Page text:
Diagnosis and treatment of peptic ulcers
BEGINNING THE WEEK OF AUG. 7, ASK THE DOCTOR WILL CHANGE TO FIVE DAYS A WEEK FROM SIX DAYS A WEEK. THE FORMAT WILL REMAIN UNCHANGED.
DEAR DR. DONOHUE: My husband was just discharged from the hospital for a peptic ulcer. I don't know what a peptic ulcer is, and I am too embarrassed to ask the doctor. Is it a stomach ulcer? Will it come back? -- R.S.
ANSWER: Peptic ulcers are either stomach or duodenal ulcers. The duodenum is the first part of the small intestine. It's directly attached to the stomach. You can, without any embarrassment, ask the doctor if your husband's ulcer was a gastric (stomach) ulcer or a duodenal ulcer. The treatment for both is much the same. Both kinds respond to a decreased production of stomach acid. One big difference between the two is that 3 percent to 5 percent of stomach ulcers are cancerous. Stomach ulcers, therefore, call for close follow-up.
A new twist has become part of the ulcer story. It's a bacterium called Helicobacter (HE-lick-oh-BACK-tur) pylori (pie-LORE-ee). This bacterium disrupts the protective covering of the stomach and duodenum, and allows stomach acid and digestive juices to gnaw on the walls of those structures. That's the beginning of a sore, an ulcer, which can bore through the walls of the stomach and duodenum.
Ulcer pain most often arises in the upper-middle portion of the abdomen. It can waken a person from sleep. Food or antacids promptly relieve ulcer pain -- temporarily. If either ulcer bleeds, stools turn tarry black.
Endoscopy -- a look into the stomach or duodenum with a flexible scope -- is the most popular way of making the ulcer diagnosis today. An upper-GI X-ray, one taken with both barium and air (a double-contrast X-ray) is still a good diagnostic tool for ulcer detection.
Ulcer treatment has undergone major changes. Medicines called proton pump inhibitors can effectively stop the production of stomach acid and allow the ulcer to heal. Prevacid (lansoprazole) is an often-chosen proton pump inhibitor. Antibiotics eradicate H. pylori. Amoxicillin and clarithromycin are the ones usually chosen. Getting rid of H. pylori greatly reduces the chances that the ulcer will return.
DEAR DR. DONOHUE: I'm a healthy 80-year-old who loves to travel. I take airplanes. When the aircraft descends, I've been experiencing extreme ear pain. I tried all the standard ways to combat it, including taking a decongestant. I'd hate to resort to a broom for my next trip. -- P.S.
ANSWER: The middle ear, right behind the eardrum, is a hollow chamber containing three small bones that transmit sound to the inner ear. The air in the middle ear should have the same air pressure as the outside air. When a plane descends, air pressure in the cabin increases. The air pressure in the middle ear takes longer to adapt to the increased pressure. As a result, the eardrum is pushed inward -- a painful event. I know you've tried the usual maneuvers to equalize air pressure, but let me mention them for others. Chewing gum and repetitive swallowing force air into the middle ear to equalize pressure. Pinching the nose between the index finger and the thumb while trying to exhale through a closed mouth is another way to force air into the middle ear.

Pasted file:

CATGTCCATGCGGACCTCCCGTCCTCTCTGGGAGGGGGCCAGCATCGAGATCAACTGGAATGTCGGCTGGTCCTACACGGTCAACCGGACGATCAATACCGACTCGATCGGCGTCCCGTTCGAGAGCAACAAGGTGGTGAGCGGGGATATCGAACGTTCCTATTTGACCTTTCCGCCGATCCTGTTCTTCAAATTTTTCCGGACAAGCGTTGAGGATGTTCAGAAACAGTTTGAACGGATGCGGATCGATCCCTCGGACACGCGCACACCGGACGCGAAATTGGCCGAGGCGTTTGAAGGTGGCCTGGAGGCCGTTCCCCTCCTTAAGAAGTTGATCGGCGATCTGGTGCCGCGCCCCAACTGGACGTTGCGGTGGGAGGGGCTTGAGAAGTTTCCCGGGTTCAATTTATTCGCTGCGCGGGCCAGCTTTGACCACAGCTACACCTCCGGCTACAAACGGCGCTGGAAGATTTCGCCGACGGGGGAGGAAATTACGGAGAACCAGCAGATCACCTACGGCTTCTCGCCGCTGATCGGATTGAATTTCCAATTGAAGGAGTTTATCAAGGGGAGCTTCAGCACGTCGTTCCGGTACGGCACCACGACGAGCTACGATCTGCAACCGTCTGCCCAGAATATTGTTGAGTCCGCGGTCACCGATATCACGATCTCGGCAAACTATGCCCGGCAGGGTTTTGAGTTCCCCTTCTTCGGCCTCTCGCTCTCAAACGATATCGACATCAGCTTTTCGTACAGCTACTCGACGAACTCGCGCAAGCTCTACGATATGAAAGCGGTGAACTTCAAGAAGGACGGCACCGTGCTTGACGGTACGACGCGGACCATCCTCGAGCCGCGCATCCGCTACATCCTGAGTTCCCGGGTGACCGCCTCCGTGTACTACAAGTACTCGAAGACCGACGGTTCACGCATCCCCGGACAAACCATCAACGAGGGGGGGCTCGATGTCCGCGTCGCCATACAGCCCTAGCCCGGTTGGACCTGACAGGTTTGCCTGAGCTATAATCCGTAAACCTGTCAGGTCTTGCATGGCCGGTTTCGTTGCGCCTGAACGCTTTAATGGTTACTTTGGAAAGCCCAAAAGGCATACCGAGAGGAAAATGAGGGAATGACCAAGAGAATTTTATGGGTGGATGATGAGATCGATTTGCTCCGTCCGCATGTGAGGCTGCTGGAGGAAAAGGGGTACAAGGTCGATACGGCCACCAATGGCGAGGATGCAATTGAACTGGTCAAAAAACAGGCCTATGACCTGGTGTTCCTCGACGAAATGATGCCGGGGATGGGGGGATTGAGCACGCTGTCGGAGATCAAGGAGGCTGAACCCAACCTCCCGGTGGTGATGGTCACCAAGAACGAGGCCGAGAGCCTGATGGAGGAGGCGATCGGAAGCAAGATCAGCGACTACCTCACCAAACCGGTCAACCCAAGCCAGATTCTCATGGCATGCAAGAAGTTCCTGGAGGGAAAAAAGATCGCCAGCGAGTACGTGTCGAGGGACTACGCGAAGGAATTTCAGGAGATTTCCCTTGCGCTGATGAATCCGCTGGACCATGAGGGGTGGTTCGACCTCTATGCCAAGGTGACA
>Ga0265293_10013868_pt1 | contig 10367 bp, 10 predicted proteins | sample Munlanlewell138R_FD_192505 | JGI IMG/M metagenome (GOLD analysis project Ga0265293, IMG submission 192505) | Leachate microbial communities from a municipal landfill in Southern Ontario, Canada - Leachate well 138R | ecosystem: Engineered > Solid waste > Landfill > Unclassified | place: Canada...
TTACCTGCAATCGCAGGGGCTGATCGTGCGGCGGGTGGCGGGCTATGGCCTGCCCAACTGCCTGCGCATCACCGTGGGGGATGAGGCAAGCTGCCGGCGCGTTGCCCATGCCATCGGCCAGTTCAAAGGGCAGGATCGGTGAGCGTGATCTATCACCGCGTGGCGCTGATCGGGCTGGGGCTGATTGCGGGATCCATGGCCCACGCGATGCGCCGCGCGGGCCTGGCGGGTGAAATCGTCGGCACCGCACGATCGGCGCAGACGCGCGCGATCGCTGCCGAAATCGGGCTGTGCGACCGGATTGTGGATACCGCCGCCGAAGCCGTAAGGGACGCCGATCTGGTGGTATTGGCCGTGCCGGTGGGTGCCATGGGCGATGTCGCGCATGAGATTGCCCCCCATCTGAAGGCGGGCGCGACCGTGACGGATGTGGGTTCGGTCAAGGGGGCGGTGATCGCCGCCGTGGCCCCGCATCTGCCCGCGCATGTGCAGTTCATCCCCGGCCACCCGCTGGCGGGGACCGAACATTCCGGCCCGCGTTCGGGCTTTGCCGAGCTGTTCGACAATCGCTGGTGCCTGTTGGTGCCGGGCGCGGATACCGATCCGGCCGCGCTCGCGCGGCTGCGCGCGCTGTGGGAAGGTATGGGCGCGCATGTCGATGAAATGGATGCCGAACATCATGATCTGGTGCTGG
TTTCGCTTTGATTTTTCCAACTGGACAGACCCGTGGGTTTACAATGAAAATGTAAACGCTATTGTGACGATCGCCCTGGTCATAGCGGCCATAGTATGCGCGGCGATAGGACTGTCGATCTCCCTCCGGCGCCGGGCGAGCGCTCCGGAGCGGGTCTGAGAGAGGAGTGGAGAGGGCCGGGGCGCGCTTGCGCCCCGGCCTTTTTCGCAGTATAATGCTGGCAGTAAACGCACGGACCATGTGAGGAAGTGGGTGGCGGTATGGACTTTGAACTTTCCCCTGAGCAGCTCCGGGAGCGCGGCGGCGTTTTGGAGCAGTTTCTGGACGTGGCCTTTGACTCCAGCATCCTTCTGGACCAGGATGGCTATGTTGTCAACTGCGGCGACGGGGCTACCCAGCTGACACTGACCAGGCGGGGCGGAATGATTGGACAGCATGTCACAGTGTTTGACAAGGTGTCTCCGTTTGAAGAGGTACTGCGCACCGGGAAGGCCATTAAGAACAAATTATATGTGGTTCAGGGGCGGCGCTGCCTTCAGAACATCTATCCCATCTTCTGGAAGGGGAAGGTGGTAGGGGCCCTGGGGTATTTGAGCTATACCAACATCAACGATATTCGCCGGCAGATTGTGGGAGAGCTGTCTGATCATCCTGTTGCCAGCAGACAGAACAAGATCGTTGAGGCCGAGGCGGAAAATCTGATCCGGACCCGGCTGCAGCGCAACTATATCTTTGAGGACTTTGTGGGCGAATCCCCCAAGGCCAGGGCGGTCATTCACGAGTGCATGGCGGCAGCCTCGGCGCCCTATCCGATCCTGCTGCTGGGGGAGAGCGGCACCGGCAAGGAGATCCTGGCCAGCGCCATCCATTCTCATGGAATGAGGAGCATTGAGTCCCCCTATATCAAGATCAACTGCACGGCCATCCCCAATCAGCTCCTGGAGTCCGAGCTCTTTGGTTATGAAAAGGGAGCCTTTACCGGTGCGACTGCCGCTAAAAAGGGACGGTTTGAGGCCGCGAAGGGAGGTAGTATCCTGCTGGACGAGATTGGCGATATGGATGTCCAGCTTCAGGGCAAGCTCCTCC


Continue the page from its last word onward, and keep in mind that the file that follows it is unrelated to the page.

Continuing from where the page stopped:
Have you tried EarPlanes? They're plugs you insert into the ear canals an hour before takeoff or landing. They're found in drugstores. They work wonders for many people with your problem. Ditch the broom.
DEAR DR. DONOHUE: I've taken a multivitamin for five years. During this time, I've been dizzy and had three falls. I quit taking the vitamin four months ago. My dizziness went away. I tried half a pill. Again, I became dizzy. What are your thoughts on this? -- H.S.
ANSWER: Your successful experiment surprises me. I never heard of such sensitivity to multivitamins. Perhaps it comes from the fillers, substances in the pill that hold it together.
You've made your point with credible evidence.
I wonder if any other readers have had a similar experience. It's news to me.
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Dr. Donohue regrets that he is unable to answer individual letters, but he will incorporate them in his column whenever possible. Readers may write him or request an order form of available health newsletters at P.O. Box 536475, Orlando, FL 32853-6475. Readers may also order health newsletters from www.rbmamall.com.
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